This mum has two healthy sons but spent $100,000 to ensure baby #3 was a girl 6 years ago

This mum has two healthy sons but spent $100,000 to ensure baby #3 was a girl

Despite all agreeing that the most important thing by far is having a healthy baby, many mums (and dads too) will admit to having had a preference for (or thought they had a preference for) what sex they wanted their baby or babies to be.

I have previously written about how I was convinced that I would only have girls, having grown up in a very girl-heavy family (and then having a girl first), only to be taken by complete surprise when my 10 lbs 1 oz baby boy, Luca, arrived. However, my conclusion was that NOT being able to decide these things for yourself, instead trusting that the universe will bestow upon you the very baby you are meant to have, is by far the best thing.

But 36-year-old Rose Costa from Texas disagrees, claiming that "you feel incomplete as a mother until you have a girl."

Which can explain why Costa and her husband Vincent have just spent over $100,000 on seven rounds of IVF – despite having no fertility issues whatsoever.

The Texas native, who is already mum to two teenage sons, spoke to Yahoo Parenting about how she does not regret dishing out the money, as she is currently pregnant with a little girl the happy parents have already named Olivia.

“I love my boys very much and wouldn’t change them for the world, but having a girl is really important to me,” the mom to sons Gabriel, 15, and Igor, 13, told the New York Post. “You feel incomplete as a mother until you have a girl.” To ensure her completion, Costa decided to opt for pre-implantation genetic diagnosis (PGD): a component of IVF that allows patients to determine the gender of their embryos, after which they can opt to only transfer embryos of the desired sex into the mother’s uterus.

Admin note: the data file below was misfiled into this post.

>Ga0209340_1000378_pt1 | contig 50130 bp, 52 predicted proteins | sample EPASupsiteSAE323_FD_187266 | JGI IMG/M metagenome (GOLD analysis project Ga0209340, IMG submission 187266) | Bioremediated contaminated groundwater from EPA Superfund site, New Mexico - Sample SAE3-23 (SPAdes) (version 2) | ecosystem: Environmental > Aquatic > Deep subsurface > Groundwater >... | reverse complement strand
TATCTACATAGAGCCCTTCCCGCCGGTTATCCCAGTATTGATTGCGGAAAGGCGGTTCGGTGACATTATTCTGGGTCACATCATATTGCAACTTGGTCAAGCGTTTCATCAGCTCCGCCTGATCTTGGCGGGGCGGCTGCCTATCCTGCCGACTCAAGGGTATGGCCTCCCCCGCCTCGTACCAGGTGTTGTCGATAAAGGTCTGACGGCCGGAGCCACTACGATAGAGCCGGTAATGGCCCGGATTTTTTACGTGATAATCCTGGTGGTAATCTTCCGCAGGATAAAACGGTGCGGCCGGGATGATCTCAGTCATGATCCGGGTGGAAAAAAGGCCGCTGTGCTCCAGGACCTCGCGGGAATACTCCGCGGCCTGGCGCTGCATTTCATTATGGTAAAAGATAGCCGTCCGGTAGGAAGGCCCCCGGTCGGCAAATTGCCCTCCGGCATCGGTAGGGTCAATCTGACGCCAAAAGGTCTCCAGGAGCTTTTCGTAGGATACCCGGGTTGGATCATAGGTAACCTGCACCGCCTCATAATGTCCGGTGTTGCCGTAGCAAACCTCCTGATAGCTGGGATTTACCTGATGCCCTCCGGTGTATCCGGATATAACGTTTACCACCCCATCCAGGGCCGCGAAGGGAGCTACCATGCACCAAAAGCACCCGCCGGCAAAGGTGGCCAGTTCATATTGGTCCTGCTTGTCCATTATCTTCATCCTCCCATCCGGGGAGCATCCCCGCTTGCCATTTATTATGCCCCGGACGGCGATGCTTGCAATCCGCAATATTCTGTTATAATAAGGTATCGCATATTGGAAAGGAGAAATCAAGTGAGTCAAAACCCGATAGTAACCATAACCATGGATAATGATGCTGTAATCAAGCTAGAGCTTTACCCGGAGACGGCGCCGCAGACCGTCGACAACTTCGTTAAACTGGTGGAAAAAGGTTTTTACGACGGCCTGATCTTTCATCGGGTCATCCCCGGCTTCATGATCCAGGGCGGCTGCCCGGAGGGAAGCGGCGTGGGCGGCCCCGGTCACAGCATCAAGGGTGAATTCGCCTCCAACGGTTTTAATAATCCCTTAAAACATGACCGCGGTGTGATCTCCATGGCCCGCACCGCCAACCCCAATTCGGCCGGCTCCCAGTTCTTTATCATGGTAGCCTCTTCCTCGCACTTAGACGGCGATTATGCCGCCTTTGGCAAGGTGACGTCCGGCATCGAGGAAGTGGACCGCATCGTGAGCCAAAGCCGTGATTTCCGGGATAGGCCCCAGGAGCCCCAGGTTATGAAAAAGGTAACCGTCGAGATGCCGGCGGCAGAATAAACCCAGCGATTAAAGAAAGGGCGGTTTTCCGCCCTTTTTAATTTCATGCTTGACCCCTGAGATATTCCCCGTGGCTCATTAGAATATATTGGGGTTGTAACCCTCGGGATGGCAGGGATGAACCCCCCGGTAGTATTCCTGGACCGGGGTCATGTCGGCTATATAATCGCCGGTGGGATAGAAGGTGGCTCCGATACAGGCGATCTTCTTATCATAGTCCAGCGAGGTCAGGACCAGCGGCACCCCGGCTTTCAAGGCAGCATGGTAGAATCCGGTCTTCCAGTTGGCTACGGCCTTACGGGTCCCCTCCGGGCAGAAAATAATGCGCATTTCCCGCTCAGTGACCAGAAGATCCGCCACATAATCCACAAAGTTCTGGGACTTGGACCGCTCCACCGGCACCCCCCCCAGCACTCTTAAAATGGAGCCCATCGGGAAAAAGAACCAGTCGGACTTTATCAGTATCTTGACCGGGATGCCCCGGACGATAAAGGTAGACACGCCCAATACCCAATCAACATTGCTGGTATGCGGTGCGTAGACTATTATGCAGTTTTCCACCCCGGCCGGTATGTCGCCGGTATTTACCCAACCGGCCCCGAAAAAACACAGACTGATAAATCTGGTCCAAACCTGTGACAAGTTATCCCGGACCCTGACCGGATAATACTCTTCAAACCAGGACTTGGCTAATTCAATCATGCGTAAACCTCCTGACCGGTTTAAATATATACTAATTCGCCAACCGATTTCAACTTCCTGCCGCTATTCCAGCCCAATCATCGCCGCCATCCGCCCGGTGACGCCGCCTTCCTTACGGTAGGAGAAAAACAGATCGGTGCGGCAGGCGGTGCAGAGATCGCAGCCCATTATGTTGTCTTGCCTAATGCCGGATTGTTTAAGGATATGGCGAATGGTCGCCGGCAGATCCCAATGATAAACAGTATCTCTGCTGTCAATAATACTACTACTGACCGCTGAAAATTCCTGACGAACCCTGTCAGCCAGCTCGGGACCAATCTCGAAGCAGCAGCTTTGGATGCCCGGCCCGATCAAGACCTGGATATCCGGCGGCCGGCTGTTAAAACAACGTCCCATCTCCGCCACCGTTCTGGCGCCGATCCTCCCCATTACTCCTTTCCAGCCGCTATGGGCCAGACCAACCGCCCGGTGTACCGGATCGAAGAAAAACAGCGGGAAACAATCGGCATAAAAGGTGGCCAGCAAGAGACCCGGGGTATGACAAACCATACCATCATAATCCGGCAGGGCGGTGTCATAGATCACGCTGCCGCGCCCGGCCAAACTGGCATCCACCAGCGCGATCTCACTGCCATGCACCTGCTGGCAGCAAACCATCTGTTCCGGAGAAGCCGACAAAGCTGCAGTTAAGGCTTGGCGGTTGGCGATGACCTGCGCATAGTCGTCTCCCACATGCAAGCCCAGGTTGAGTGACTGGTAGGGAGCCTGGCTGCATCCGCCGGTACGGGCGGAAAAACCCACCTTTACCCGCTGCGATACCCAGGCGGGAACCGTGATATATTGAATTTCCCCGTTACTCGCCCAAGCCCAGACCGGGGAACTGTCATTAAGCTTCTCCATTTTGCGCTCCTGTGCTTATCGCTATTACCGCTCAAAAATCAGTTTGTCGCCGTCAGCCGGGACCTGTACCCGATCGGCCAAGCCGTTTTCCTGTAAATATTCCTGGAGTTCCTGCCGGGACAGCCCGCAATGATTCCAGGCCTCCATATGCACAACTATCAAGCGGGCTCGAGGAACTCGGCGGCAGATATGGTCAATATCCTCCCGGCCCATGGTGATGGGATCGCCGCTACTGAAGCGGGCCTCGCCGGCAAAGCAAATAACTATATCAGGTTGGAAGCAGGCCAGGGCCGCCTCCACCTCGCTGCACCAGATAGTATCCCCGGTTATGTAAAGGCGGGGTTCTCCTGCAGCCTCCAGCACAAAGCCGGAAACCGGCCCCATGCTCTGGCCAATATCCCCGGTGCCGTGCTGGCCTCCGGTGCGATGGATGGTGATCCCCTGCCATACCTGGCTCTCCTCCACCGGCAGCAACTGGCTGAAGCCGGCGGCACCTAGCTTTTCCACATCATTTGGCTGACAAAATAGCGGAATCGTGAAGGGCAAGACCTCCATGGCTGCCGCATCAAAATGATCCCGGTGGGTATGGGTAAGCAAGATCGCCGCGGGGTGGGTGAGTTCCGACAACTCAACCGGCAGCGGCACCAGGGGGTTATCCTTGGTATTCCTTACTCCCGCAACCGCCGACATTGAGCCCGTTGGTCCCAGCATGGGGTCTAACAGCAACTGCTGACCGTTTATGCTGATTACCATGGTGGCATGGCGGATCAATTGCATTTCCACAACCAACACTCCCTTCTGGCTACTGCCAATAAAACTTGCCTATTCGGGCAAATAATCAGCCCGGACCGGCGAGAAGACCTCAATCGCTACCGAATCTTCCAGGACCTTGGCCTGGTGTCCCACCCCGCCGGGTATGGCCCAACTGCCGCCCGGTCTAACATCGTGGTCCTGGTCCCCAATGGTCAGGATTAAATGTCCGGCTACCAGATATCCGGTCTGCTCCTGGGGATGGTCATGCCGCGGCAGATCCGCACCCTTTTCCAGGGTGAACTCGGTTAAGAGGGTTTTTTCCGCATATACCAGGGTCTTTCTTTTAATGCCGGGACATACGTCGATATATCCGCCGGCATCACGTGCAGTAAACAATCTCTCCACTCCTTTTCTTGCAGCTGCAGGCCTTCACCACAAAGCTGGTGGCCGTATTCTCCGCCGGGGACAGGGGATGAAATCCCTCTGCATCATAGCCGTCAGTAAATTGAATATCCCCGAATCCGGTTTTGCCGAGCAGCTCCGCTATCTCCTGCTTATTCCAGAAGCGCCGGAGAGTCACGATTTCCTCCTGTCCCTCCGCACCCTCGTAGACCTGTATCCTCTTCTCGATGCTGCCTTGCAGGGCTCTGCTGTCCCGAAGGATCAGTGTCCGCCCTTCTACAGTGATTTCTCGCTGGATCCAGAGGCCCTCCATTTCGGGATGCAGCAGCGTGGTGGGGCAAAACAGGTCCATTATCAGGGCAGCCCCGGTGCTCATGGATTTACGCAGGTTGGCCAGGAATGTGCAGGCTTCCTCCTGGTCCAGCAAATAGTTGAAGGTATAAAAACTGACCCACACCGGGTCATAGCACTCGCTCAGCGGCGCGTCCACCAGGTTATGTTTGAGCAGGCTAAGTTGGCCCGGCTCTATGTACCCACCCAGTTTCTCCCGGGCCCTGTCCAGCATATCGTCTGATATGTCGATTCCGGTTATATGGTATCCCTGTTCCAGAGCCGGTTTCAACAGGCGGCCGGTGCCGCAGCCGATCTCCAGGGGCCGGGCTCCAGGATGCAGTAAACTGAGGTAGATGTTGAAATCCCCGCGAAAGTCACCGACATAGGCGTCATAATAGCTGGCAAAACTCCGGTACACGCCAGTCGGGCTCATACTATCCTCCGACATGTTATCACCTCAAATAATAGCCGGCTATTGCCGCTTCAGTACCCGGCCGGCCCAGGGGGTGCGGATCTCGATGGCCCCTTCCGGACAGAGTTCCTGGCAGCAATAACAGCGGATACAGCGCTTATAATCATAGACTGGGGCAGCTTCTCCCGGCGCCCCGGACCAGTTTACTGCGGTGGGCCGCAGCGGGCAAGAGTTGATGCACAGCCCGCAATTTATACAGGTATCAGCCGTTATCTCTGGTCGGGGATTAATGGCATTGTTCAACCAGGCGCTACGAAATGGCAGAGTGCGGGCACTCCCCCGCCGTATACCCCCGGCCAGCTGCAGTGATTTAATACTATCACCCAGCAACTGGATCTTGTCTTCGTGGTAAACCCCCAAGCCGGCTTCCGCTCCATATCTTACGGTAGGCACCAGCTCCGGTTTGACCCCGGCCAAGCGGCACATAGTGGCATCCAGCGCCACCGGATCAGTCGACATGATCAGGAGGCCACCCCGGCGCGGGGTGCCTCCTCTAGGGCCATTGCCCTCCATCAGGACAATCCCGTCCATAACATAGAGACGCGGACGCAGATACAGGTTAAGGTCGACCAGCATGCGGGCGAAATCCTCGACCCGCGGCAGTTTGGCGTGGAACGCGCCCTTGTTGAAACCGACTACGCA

“I know it’s something a bit controversial, but I also know that a lot of people, women especially, who have this kind of desire would like to know more about this; how it works and what they could do,” she explains.


According to Shari Brasner, who is an obstetrician at Mount Sinai Medical Center in New York City, the PGD procedure (which determines if an embryo has any genetic conditions, as well as reveals the gender) is in itself nothing new. But the choosing not to place embryos back into the mother because they would result in a baby of undesirable sex is going a step further — a step that has been banned by some European countries and decried by ethical opponents as a means of creating “designer” babies.

Despite the "designer baby" slur, the practice is growing in popularity stateside, with some fertility clinics having seen a 250 percent increase in demand for sex-selection fertility services over the past five years.

Costa herself admits to having family members who were less keen on her active pursuit of a girl, but that they did "not interfere." The 36-year-old reveals her and her husband used contraception throughout their three-year-plus saga to conceive Olivia – so as not to risk becoming pregnant with a boy.

But now, as an almost-mum-of-three, it has all been worth it, she says. Even to her two teenage sons. “They’re older now and understand it better,” she says. “They know it’s important for me to have a girl, so they give me all their support, too.” Now, she admits, all there is left to do is decorate the nursery.

What do YOU think about this practice, dear readers? Would you ever, if money was no option, decide what sex your babies would be? Or are some things better left out of our hands? Join the conversation with us on Twitter at @Herfamilydotie